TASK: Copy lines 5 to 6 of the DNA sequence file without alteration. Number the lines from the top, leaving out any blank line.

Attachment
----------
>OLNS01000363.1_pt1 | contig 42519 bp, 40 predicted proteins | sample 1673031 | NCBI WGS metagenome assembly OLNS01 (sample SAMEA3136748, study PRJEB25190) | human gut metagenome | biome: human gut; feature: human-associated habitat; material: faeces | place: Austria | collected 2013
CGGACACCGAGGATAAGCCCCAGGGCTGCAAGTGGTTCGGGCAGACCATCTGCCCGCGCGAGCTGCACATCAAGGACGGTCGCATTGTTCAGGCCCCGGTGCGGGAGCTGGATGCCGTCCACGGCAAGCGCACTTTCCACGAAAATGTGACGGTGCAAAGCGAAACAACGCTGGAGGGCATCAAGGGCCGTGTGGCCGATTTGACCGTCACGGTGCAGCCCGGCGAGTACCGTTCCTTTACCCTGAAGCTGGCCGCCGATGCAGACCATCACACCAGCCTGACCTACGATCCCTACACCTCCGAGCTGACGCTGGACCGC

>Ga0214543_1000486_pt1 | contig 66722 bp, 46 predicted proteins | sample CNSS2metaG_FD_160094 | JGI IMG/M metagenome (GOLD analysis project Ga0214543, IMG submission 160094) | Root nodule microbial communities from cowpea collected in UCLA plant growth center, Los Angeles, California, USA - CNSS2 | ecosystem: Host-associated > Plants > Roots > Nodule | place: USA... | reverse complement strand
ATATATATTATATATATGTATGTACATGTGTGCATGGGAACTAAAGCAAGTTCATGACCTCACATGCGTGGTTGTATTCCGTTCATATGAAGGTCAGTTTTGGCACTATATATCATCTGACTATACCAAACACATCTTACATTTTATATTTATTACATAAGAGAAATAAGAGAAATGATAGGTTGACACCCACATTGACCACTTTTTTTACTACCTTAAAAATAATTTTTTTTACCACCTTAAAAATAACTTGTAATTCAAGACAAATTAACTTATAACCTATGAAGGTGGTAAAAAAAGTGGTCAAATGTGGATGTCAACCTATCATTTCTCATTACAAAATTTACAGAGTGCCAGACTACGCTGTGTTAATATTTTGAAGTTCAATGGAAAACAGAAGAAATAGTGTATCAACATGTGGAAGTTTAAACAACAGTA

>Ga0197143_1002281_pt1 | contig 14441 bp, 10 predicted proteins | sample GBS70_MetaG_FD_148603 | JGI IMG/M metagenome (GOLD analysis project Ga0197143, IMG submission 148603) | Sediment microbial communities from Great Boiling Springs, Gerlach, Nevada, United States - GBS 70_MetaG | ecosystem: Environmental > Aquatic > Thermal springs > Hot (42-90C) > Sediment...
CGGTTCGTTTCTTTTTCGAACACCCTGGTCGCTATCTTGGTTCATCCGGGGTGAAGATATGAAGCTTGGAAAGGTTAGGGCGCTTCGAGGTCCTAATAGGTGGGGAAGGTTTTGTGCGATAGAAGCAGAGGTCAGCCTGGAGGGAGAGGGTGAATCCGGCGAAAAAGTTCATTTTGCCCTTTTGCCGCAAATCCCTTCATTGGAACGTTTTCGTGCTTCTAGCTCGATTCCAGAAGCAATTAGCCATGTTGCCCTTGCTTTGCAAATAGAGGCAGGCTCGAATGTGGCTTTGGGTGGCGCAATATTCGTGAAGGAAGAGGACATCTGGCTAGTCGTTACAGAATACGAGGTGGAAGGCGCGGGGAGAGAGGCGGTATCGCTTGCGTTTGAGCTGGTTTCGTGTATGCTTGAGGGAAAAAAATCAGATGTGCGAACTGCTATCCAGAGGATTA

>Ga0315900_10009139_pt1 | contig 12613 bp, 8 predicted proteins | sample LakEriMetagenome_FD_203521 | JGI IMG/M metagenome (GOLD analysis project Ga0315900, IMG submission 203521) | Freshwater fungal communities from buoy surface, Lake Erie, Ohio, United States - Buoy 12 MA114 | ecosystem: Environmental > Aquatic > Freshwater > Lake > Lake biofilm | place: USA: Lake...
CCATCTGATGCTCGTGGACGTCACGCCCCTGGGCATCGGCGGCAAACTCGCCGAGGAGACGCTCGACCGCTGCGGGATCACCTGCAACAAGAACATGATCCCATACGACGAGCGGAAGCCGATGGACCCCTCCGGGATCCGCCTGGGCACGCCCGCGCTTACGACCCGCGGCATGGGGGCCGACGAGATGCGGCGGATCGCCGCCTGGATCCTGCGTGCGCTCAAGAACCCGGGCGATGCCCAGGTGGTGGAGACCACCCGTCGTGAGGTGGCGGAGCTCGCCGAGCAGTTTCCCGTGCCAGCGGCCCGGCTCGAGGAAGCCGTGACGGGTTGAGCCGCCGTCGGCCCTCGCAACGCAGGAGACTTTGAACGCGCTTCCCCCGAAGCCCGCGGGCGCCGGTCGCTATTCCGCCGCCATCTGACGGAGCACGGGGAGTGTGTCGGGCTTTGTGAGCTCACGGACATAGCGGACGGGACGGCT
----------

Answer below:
>Ga0197143_1002281_pt1 | contig 14441 bp, 10 predicted proteins | sample GBS70_MetaG_FD_148603 | JGI IMG/M metagenome (GOLD analysis project Ga0197143, IMG submission 148603) | Sediment microbial communities from Great Boiling Springs, Gerlach, Nevada, United States - GBS 70_MetaG | ecosystem: Environmental > Aquatic > Thermal springs > Hot (42-90C) > Sediment...
CGGTTCGTTTCTTTTTCGAACACCCTGGTCGCTATCTTGGTTCATCCGGGGTGAAGATATGAAGCTTGGAAAGGTTAGGGCGCTTCGAGGTCCTAATAGGTGGGGAAGGTTTTGTGCGATAGAAGCAGAGGTCAGCCTGGAGGGAGAGGGTGAATCCGGCGAAAAAGTTCATTTTGCCCTTTTGCCGCAAATCCCTTCATTGGAACGTTTTCGTGCTTCTAGCTCGATTCCAGAAGCAATTAGCCATGTTGCCCTTGCTTTGCAAATAGAGGCAGGCTCGAATGTGGCTTTGGGTGGCGCAATATTCGTGAAGGAAGAGGACATCTGGCTAGTCGTTACAGAATACGAGGTGGAAGGCGCGGGGAGAGAGGCGGTATCGCTTGCGTTTGAGCTGGTTTCGTGTATGCTTGAGGGAAAAAAATCAGATGTGCGAACTGCTATCCAGAGGATTA